Building for longevity

December 30, 2022
engineering  

I spend an inordinate amount of time thinking about what languages and tools to work with. There are so many objective tradeoffs to consider, and some not insignificant portion of the decision that falls to personal preference, which I have an unusually hard time sorting out.

One thing I know for certain though -- software has a maintenance burden. It's all too often that this burden is not properly considered when making technical choices. But it is incredibly important to consider! Time is precious, so knowing the required ongoing time investment to keep a system or project alive is crucial.

What sort of capacity will you (or whoever is going to be responsible for this piece of software long term) have to keep it running and doing its job? How much effort will be required to accomplish that in the first place? Are you using dependencies that update often? What is the long term support story for those tools?

What about the language itself, will it be able to compile without modification long into the future? What about the infrastructure? Are you going to be responsible for OS-level security patching? If you're using some managed service, are their offerings or APIs going to change, or do they build on widely adopted standards?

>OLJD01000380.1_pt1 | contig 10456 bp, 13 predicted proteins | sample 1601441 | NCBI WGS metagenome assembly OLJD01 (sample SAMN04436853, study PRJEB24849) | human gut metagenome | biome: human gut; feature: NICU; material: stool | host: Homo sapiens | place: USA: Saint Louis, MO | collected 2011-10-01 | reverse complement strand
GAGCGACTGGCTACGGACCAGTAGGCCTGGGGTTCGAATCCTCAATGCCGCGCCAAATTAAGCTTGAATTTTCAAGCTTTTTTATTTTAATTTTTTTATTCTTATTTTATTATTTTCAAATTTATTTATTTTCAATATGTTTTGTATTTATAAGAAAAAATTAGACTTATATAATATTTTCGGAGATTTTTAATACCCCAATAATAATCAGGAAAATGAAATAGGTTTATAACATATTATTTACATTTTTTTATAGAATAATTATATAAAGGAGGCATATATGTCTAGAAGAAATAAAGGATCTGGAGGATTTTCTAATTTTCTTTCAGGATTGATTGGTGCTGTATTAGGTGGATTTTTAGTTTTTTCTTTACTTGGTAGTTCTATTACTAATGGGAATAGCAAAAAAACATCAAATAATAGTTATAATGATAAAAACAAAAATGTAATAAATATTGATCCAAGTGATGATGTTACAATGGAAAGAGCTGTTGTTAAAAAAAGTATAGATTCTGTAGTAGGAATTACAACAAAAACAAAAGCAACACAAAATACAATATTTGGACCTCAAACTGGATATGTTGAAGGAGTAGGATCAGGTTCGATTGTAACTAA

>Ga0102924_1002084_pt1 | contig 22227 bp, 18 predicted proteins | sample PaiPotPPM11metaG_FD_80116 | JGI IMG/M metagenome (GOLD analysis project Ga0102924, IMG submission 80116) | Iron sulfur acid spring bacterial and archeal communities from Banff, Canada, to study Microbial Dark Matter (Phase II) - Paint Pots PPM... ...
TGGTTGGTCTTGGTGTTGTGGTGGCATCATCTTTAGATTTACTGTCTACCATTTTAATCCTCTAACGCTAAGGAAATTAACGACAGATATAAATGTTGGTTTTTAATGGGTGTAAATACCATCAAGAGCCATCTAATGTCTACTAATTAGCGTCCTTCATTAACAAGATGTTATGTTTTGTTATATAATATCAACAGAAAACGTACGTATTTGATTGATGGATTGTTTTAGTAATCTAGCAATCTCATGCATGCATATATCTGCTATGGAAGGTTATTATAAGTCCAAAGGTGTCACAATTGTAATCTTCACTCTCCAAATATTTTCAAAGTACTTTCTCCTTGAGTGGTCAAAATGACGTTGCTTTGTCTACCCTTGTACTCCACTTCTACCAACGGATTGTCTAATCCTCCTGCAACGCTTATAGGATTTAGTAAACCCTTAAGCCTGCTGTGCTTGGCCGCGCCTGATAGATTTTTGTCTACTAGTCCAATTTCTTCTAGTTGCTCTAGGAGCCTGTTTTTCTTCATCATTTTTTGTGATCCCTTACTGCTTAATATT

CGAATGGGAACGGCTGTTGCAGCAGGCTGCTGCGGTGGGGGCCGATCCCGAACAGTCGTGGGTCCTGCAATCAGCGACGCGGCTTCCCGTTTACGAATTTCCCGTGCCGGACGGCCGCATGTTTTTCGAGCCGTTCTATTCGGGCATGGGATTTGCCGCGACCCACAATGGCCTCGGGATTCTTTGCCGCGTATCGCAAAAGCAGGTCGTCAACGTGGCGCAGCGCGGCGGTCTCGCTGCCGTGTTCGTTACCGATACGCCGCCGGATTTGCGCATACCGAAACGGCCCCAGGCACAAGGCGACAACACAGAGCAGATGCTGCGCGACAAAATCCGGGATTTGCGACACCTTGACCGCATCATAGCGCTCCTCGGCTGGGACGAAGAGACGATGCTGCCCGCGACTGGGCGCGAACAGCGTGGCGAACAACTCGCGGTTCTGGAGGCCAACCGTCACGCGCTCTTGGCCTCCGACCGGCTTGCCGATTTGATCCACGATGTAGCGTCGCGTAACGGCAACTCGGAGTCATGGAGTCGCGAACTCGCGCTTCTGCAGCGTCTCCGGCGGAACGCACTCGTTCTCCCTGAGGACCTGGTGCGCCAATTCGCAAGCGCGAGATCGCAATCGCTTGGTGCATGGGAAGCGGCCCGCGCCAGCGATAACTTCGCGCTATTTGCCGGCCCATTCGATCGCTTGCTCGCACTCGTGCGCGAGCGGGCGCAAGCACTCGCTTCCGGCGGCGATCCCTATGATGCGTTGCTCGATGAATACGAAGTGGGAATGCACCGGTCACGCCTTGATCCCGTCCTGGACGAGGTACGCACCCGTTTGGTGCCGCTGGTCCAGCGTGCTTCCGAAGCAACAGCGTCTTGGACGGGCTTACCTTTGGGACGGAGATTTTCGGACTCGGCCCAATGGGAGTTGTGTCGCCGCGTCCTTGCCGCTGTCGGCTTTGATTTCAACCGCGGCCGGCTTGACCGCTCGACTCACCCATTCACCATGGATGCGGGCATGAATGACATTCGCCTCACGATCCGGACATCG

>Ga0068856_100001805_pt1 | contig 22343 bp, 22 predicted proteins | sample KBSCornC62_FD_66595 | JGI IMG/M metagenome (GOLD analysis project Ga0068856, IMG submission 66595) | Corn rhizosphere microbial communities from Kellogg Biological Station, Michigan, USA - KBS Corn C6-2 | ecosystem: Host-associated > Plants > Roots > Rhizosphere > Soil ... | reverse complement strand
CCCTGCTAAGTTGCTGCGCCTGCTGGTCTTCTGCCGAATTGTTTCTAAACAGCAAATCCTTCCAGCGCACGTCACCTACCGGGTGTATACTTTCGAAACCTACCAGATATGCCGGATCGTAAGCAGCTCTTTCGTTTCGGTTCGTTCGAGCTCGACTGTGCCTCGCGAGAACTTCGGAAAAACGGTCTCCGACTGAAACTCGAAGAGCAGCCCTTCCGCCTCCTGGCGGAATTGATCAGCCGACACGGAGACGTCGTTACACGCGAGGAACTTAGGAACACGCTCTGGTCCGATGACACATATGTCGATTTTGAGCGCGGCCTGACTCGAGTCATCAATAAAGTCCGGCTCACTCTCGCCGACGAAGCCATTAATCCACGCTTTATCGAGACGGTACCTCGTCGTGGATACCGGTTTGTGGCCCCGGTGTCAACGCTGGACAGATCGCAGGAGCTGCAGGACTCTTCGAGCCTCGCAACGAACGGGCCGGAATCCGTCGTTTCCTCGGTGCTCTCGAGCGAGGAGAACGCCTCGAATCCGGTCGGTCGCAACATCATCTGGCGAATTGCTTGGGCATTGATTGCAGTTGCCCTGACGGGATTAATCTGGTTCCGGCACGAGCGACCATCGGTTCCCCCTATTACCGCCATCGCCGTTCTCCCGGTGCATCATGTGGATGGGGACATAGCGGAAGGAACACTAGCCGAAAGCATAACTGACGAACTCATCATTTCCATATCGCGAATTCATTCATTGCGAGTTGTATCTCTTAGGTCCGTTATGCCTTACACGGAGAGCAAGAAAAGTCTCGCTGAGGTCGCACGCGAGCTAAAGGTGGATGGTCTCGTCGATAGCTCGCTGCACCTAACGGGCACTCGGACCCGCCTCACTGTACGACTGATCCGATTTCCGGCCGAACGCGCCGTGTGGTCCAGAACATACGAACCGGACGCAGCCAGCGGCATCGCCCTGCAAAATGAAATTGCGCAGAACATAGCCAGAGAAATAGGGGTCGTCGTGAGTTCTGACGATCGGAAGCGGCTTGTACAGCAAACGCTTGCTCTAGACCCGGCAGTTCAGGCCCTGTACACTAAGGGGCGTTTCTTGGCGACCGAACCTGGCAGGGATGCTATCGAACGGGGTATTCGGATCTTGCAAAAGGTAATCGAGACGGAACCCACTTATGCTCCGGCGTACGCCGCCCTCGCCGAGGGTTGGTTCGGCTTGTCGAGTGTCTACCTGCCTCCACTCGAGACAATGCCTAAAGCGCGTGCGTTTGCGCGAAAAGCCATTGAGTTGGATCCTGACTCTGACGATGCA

There's a long list of qualities you could consider, but each piece of it has some sort of potential maintenance burden. If you're building at a company that can support this maintenance burden, and then benefits you get from the stack choices you make outweigh this long-term maintenance, then by all means, go right ahead!

Personally, I'm always feeling a little time-poor, so having the peace of mind that I can build and run something that will require absolutely minimal maintenance and continue building and running well into the future is high on my list of things that influence my technical decision-making.

I'm reminded a a Freakonomics podcast episode titled In Praise of Maintenance which talks about the importance of maintenance for a well-functioning society, and our current obsession with innovation. Yes, new ideas are important, but so is sustainability! I'd say society is tipping pretty strongly towards innovation at this time, so let's all do a bit to nudge things back in the other direction.

As the saying goes, choosing boring, stable technology has major benefits! Longevity is a benefit more consequential than we may often give it credit for. Think about the maintenance required for the things you put out into the world, and choose tools and techniques that will minimize that burden.

Your future self, and anyone else that must work on that software, will thank you.